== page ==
What Is the Best Exercise and which Types of Exercise Is the Most Appropriate for You

You should realize that there are several types of exercise and that each fills a individual need. It's also important to make out that while we all share the same minimum daily requirement for exercise; different "doses" of physical activity may best suit different individuals, and then should know which types of exercise is the most appropriate for you. Exercise physiologists classify exercise based on how your muscle fibers are put to work and how your heart and movement respond to that work. But physiology won't help you find your way through the maze of exercise programs that may point you to a gym, a track, or a yoga class. To get where you belong, consider five distinct types of exercise in more practical terms.

Strength training (also known as resistance exercise) builds muscle mass and power and increases bone calcium content and strength. Strength training uses free weights, resistance machines, calisthenics, or rubber tubes and metal springs to improve muscles and bones.

Flexibility training is an important complement to resistance training. As muscles grow stronger, they get staffer, tighter, and shorter. Age takes some of the spring from elastic tissue, making muscles, tendons, and ligaments stiff and tight. Stretching will help; it improves flexibility, thus reducing the risk of injury and improving performance and function during exercise and daily life.

Exercises for balance are often overlooked. Indeed, smooth and graceful young athletes have no need for activities devoted to building balance and improving coordination. But check in with them again in a few years. Age takes a toll on balance, but special exercises can help. Good balance and coordination will help you glide through exercise and sports participation and will substantially reduce your risk of falling.

Speed training doesn't have a chapter in this book. It's an important tool for competitive athletes who need to attain maximum acceleration and speed, but it can do more harm than good when it comes to health. Unless you are training for top-level competition, there is no reason for you to push your body to its oxygen-deprived anaerobic maximum. Still, we can learn an important lesson from the men and women who coach top athletes. They use a technique called interval training, whereby the athlete alternates periods of maximum effort (sprinting, for example) with periods of modest intensity (jogging or walking, for example). If you're like most of us, there is no need for you to sprint—but you can build your endurance by varying the intensity of your exercise, jacking it up for a time, and then throttling back to recover before repeating the cycle. You'll also benefit from varying you activities and by alternating longer or harder sessions with shorter or easier ones.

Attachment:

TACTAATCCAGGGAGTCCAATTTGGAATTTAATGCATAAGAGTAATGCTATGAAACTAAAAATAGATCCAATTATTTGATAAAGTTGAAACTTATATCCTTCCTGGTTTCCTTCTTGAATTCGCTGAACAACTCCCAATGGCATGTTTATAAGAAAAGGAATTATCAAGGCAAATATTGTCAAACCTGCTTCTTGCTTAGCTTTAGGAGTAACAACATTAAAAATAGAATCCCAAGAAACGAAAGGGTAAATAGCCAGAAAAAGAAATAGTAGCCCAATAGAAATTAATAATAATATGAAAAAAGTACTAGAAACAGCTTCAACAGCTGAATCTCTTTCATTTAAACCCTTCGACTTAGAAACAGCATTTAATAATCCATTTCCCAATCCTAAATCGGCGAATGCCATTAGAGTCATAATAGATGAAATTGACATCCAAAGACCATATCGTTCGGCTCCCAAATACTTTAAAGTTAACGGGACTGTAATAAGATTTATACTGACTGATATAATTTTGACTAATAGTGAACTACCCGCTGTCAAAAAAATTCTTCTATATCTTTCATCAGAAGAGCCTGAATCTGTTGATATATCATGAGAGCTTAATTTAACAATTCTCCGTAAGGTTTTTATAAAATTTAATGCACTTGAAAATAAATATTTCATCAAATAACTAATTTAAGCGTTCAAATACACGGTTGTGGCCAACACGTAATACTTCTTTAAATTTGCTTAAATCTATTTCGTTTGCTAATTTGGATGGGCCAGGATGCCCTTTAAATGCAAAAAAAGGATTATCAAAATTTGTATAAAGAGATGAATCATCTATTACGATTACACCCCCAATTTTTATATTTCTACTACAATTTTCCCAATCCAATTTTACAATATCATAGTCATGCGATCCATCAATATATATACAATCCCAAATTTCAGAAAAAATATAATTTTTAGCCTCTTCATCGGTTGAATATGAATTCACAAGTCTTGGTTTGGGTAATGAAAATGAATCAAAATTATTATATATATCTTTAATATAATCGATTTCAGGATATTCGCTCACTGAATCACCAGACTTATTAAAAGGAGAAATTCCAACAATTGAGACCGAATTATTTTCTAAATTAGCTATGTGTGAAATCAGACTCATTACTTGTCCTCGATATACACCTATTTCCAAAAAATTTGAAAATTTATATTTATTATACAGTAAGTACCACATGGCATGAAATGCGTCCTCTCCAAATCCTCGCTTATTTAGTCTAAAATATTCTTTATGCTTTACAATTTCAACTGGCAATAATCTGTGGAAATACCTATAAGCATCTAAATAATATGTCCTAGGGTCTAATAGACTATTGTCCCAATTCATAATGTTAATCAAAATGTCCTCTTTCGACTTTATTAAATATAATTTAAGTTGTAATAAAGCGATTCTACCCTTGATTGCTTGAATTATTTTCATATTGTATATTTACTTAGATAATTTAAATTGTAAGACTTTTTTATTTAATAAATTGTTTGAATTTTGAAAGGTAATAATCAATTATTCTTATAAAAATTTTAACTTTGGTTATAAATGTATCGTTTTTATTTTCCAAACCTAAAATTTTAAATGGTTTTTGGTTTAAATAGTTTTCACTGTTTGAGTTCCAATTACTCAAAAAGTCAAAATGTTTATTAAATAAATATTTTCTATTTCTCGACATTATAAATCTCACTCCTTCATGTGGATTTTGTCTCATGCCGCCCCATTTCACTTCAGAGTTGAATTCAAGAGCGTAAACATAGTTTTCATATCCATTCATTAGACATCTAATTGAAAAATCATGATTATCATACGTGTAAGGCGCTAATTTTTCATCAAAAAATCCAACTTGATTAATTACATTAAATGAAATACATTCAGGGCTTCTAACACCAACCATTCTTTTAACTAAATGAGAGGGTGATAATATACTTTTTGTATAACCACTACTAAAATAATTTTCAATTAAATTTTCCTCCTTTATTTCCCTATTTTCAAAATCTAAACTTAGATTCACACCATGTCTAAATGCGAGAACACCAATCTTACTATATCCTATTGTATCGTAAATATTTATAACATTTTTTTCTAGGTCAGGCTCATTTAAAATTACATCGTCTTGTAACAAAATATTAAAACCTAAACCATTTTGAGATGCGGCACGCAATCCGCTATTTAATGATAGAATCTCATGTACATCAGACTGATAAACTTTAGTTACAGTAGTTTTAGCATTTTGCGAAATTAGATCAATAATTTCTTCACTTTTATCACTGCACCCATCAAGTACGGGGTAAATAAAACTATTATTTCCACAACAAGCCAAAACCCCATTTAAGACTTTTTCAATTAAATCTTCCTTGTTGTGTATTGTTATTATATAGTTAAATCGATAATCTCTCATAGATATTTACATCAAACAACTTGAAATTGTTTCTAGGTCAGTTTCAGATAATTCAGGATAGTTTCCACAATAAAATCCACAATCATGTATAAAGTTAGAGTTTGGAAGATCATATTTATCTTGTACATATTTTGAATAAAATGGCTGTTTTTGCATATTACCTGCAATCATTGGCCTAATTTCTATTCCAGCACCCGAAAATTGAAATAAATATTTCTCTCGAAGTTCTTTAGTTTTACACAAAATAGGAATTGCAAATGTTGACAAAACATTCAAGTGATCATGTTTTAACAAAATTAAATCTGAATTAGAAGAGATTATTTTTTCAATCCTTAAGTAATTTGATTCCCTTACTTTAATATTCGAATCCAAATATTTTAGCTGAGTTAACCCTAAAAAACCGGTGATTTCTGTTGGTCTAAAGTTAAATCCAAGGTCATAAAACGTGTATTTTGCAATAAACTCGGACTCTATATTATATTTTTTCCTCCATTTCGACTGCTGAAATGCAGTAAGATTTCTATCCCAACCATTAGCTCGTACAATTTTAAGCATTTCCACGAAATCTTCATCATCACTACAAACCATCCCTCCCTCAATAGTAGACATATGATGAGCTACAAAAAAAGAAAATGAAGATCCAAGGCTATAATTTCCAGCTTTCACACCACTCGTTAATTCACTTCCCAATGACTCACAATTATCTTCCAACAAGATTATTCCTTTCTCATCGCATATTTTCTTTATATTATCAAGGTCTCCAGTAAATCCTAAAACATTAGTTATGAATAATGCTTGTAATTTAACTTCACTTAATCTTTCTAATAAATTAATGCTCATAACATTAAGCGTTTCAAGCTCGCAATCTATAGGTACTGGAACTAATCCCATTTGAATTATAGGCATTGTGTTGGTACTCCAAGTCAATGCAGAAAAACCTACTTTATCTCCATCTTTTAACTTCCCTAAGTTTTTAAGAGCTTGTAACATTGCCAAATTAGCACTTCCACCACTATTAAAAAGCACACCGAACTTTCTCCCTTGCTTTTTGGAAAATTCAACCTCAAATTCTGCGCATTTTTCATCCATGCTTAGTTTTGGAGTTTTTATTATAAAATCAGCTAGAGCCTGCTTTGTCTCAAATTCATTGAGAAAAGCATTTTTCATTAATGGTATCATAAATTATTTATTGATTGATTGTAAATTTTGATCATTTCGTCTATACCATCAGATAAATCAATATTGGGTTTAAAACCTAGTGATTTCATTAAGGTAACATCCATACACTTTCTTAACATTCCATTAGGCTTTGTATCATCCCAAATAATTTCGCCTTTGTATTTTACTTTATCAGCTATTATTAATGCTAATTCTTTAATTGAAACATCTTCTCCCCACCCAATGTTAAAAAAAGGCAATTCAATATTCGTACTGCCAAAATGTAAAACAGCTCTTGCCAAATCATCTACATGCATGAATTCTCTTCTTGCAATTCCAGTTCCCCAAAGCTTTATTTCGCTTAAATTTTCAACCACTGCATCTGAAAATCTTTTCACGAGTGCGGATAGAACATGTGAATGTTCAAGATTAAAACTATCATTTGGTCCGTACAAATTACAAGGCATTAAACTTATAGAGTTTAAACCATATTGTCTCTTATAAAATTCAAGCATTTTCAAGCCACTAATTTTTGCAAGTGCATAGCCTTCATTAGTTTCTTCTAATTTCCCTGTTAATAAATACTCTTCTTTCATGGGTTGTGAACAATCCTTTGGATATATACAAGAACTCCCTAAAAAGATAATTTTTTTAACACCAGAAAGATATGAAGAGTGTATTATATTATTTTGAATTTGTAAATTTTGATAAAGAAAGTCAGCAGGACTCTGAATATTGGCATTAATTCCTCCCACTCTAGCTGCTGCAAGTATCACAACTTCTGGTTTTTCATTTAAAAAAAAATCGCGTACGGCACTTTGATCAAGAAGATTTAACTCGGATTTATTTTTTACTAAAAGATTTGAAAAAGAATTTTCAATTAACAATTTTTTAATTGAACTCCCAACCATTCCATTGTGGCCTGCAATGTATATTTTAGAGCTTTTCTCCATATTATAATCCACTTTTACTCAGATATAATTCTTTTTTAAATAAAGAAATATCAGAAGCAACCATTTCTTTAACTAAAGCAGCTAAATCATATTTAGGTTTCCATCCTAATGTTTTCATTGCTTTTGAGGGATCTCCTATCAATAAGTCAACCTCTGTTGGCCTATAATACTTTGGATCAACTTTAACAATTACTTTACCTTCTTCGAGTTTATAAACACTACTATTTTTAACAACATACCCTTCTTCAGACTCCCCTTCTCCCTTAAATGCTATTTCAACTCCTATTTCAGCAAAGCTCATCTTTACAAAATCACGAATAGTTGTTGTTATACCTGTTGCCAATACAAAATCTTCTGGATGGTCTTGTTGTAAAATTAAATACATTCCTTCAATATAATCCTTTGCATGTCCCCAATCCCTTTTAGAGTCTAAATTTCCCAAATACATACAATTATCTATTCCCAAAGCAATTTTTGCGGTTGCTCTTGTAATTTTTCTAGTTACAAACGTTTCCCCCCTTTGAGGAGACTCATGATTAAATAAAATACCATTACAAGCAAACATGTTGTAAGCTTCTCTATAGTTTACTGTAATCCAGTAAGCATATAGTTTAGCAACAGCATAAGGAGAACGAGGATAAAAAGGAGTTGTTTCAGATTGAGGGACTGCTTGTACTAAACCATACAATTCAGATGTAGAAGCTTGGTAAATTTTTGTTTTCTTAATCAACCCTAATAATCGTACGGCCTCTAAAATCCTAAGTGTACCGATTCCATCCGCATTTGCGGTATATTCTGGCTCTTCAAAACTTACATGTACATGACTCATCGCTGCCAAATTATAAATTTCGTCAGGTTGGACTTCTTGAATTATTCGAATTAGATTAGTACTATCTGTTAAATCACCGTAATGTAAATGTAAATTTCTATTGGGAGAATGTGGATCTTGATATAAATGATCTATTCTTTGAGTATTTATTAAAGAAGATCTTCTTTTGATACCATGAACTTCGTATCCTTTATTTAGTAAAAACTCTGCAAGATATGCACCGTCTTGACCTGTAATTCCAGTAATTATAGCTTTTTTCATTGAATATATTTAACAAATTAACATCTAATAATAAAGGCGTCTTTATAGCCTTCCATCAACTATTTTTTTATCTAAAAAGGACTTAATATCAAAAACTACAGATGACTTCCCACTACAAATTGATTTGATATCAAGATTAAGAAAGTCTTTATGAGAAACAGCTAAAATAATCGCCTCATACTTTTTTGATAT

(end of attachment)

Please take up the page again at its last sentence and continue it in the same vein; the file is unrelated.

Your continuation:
You need resistance training for your muscles and bones, flexibility training for your muscles and joints, and balance exercises for your coordination and equilibrium. But how about your heart and circulation, your metabolism, and your muscular endurance? To improve these vital functions, you need dynamic or endurance exercise. Until now, that's meant aerobic training. The doctrine of aerobics calls for you to put your large muscle groups to work continuously in a rhythmic, repetitive fashion for prolonged periods of time. The goal of these types of exercise is to push your heart toward its maximum without actually putting your pedal all the way to the floor. In practice, that means raising your heart rate to 70 to 85 percent of maximum and holding it there for twenty to sixty minutes. Long-distance running, swimming, and biking are prime examples of aerobic exercise, so aerobic training is the best way to improve cardiopulmonary fitness, and it's an excellent way to promote health. On a personal note, it's what helped me overcome a heritage of cardiovascular disease and premature death some thirty years ago, and it's been a boon to thousands of people who run for their lives. Without disputing the merits of aerobics, we should consider an alternative approach. These types of exercise are not as good at improving the cardiovascular fitness that athletes prize so highly, but it's a great way to improve health.

Copyright © 2011-2012 Every Health